The impact of this change was tremendous. We went from crashes every few minutes to being able to run 24-hour stable workloads. You may want to compile your own Kernel but the stock CentOS 7.3 will likely crash before compiling is complete. We found the method to install fast enough that we could get onto the new kernel. This at least will allow you to get a setup stable enough to use to further customize your AMD Ryzen system.


  1. Or just say goodbye to a distribution which lags behind many others, and comes with, for example, a glibc about 8 generations (4 years) behind what is the state-of-the-art.

  2. I have a 1700x running CentOS 7.3.1611 with kernel 3.10.0-514.2.2.el7.x86_64. I have 32 GB of memory, an Asus Prime X370 motherboard, and my root and boot are on an nvme SSD. I have no stability problems. I originally had problems with some memory that wasn’t on Asus’ compatibility list, but no longer. I am seeing 40% faster results on my workloads compared to a Xeon E5-2670 Sandy Bridge.

  3. I brought a Ryzen 7 1700X (with Asus PRIME B350M-A) just after the release. When I assembled the system running, I just want to get an idea on the performance and I connected a hard disk with CentOS 6.4 and some working software installed. I know it would not work perfectly (it is too old to have any support of the new hardware, but previously it somewhat worked for new systems like Intel Broadwell/Skylake and AMD APUs), but literally it would not boot at all (black screen) after the bootloader screen. After that, I tried another hard disk with CentOS 7 installed and it also gave a black screen. I got a new CentOS 7.3 DVD and do a fresh reinstall, and it freezed at the last step of the installation, and after reboot it got stuck at GRUB2 command screen.

    At the same time, I just tried another Red Hat based distribution (Fedora 25) and it appears to work fine after installation (with a few oops after boot, but the system is working and I got my work done). My software seems to be working, only with some strange CPU scheduling problem for the default kernel-4.8.6 as well as the updated 4.9.14. It has less than optimal performance when my software was using more than 6 cores. and I have to use ‘taskset’ to get the maximum performance (around 10% difference) I had since updated to the 4.10.3 and it work perfectly (no oops, no scheduler problem), and for my work it should be as quick as a 8-core Sandy Bridge E5 at the same frequency when a new version with 256-bit AVX code are used. (for the old version of software that is utilizing 128-bit SSE2/3 instructions, it has similar core-to-core performance to a Skylake CPU at the same frequency)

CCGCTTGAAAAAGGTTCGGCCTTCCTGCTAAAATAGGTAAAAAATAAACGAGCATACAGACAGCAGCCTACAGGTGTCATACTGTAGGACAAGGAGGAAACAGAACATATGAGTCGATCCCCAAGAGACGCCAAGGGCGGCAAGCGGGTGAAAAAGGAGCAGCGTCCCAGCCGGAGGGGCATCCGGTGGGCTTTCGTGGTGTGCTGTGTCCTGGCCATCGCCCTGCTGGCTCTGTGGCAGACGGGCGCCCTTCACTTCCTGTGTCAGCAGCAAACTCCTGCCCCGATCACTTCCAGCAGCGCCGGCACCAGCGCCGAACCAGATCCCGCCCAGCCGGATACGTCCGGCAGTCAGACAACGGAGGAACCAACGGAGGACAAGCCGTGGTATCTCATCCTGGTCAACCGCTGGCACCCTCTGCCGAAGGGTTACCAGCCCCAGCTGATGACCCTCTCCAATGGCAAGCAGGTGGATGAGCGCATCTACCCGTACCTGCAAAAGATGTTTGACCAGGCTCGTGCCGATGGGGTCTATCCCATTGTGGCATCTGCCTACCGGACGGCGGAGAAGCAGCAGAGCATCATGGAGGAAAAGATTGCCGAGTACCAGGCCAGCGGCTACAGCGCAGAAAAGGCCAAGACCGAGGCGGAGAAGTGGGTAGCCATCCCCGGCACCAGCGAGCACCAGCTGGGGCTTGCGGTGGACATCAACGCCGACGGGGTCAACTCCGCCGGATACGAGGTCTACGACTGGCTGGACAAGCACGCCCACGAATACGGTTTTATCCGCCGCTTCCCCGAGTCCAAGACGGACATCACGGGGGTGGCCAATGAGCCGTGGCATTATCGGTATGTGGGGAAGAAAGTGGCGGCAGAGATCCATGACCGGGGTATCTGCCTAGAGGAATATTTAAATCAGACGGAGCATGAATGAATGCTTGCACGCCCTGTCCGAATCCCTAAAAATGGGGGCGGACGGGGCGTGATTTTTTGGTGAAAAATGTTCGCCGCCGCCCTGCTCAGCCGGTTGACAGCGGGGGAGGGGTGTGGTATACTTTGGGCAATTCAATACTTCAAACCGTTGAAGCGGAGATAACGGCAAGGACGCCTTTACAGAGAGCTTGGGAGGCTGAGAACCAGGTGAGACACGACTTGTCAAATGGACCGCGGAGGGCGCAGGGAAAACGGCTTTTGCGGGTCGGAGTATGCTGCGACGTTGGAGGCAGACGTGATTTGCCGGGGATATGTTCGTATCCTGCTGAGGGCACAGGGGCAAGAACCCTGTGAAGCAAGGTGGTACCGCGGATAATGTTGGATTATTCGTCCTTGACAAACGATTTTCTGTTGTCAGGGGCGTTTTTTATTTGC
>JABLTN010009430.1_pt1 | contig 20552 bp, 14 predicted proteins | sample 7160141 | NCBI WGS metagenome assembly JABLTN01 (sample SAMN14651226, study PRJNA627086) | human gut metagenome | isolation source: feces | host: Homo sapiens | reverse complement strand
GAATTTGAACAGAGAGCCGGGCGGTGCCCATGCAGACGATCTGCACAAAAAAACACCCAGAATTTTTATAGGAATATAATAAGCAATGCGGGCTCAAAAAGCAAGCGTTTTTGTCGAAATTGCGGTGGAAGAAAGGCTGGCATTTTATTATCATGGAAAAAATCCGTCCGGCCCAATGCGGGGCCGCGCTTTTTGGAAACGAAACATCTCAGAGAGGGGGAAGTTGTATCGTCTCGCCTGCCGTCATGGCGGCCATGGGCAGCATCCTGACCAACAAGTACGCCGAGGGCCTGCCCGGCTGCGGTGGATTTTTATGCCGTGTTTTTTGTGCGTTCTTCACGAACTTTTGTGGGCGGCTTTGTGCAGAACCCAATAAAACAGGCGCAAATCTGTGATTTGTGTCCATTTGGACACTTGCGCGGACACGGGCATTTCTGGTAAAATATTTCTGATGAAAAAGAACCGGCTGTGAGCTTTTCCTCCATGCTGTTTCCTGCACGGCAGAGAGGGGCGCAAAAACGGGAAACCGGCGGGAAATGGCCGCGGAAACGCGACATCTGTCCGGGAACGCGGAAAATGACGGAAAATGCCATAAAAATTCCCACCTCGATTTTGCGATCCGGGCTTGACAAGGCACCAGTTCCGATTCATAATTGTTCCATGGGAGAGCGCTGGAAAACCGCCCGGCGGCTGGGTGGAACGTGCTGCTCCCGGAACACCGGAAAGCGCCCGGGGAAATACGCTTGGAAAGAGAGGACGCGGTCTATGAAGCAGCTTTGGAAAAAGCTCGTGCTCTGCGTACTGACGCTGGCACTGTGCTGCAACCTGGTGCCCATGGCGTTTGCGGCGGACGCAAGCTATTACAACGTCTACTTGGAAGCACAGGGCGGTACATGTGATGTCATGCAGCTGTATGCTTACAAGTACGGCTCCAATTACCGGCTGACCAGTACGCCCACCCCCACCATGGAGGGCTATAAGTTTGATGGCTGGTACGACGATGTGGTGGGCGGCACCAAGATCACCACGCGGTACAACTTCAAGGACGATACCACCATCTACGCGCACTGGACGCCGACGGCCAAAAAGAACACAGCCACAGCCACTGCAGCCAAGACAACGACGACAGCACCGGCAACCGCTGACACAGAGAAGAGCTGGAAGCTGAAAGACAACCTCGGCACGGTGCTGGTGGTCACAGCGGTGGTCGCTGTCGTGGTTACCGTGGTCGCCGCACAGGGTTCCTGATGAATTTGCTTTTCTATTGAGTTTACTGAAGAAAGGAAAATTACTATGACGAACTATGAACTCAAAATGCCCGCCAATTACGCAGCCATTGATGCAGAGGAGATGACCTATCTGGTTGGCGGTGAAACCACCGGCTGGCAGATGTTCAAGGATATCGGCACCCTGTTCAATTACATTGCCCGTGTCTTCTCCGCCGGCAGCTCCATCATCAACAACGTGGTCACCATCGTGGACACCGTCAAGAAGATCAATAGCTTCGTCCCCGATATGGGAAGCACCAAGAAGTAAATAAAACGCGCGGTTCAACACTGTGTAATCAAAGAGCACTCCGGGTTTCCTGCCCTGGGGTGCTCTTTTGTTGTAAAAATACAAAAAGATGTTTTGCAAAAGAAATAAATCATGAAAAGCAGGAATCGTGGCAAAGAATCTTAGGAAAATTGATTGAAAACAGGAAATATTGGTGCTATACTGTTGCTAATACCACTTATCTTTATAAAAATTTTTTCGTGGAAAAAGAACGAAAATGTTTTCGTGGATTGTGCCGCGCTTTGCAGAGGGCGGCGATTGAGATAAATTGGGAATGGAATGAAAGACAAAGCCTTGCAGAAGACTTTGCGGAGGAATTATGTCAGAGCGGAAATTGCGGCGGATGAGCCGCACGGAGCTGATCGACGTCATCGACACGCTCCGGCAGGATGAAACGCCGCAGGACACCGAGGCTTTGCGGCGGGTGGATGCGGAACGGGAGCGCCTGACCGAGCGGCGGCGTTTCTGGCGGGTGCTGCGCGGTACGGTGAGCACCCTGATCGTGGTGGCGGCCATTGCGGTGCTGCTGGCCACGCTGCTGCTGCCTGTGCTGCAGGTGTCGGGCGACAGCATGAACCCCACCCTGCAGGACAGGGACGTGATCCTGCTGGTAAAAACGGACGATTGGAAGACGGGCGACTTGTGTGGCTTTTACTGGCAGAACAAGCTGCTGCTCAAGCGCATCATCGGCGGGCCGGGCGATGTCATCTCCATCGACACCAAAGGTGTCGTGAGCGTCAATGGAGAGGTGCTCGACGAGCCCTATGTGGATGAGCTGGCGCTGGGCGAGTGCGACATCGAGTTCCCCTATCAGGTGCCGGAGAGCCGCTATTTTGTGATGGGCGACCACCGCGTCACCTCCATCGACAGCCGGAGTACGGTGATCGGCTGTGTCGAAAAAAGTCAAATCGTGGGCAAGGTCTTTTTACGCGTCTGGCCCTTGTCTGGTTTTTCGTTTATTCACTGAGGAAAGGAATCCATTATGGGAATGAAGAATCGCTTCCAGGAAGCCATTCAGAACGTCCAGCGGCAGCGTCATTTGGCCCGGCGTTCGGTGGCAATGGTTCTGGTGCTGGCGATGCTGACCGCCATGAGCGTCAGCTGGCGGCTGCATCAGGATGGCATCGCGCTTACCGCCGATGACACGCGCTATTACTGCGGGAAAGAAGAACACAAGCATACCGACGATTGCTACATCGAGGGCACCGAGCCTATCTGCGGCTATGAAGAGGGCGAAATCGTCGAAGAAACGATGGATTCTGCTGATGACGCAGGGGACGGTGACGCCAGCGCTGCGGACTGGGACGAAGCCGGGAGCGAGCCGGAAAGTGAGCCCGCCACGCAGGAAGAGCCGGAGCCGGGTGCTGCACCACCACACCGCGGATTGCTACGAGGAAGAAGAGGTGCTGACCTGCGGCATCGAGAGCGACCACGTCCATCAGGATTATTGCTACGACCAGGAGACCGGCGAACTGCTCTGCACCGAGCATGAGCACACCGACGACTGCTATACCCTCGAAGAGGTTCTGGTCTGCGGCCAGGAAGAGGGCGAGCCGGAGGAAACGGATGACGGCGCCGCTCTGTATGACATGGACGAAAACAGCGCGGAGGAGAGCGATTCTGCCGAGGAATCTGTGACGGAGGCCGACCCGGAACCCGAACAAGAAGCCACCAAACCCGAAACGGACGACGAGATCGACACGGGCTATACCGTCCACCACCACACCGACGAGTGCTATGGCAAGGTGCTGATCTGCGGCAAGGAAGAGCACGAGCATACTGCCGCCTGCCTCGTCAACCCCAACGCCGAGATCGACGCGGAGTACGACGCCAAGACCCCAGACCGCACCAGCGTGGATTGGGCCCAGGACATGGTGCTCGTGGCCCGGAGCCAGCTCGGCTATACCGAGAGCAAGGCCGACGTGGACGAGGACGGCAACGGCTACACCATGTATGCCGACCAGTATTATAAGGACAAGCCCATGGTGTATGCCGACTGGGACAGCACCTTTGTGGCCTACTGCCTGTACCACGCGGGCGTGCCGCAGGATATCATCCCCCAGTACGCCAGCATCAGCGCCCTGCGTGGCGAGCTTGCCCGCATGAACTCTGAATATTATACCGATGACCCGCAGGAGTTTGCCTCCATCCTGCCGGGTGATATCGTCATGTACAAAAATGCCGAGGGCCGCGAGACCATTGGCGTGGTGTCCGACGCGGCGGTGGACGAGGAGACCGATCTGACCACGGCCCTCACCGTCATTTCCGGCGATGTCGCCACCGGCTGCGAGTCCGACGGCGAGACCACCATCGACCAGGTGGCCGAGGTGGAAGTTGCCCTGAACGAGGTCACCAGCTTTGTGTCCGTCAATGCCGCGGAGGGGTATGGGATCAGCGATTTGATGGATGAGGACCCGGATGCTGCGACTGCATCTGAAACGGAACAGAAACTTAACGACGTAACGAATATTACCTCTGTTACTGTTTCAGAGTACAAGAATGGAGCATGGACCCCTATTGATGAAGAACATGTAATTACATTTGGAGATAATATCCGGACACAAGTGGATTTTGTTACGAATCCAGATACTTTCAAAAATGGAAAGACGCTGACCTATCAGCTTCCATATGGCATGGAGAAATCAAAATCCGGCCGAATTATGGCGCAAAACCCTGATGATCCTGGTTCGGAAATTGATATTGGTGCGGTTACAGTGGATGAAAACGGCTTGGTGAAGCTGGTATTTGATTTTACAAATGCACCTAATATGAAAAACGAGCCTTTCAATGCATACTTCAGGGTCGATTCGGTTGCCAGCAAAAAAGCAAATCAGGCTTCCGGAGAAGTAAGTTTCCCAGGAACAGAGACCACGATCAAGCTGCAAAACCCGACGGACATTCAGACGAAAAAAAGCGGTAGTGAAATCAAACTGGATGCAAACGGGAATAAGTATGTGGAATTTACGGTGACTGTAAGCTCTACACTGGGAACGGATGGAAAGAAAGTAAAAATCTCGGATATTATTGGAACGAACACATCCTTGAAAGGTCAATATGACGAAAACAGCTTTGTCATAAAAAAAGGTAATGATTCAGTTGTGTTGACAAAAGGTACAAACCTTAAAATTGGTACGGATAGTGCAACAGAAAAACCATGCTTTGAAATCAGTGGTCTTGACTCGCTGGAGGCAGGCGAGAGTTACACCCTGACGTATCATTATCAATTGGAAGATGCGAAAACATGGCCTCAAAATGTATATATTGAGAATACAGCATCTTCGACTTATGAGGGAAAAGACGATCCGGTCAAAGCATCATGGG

4. I have a Ryzen 7 1700 the same motherboard as Eric Frey (Asus Prime X370 Pro) with 64 GB RAM and 512 GB Samsung 850 EVO SSD. On Ubuntu 16.04 and 17.04 (alpha) I experienced multiple crashes very day, both versions used kernel 4.10. Since that I ran windows for 3 months with Ubuntu VM with 100% uptime. A few weeks ago I tried Ubuntu 17.04 and I still experienced crashes. After that I tried Fedora 26 with the default 4.11 kernel and it’s been going for 6.5 days without any issues.

    Thanks for creating the post, it confirms that 4.10 never worked well with Ryzen. Many tech websites and even wikipedia claims 4.10 is good enough. I wonder how many headaches that bad information created.

    PS: Unrelated issue search for “AMD Confirms Linux Performance Marginality Problem”

  5. I wonder whether there is any issue with newer kernel-ml 5.4 (which is available on elrepo) and AMD Ryzen 7 Pro 5750GE, which now is available as an option for Lenovo m75q gen2 (which is this article is talking about).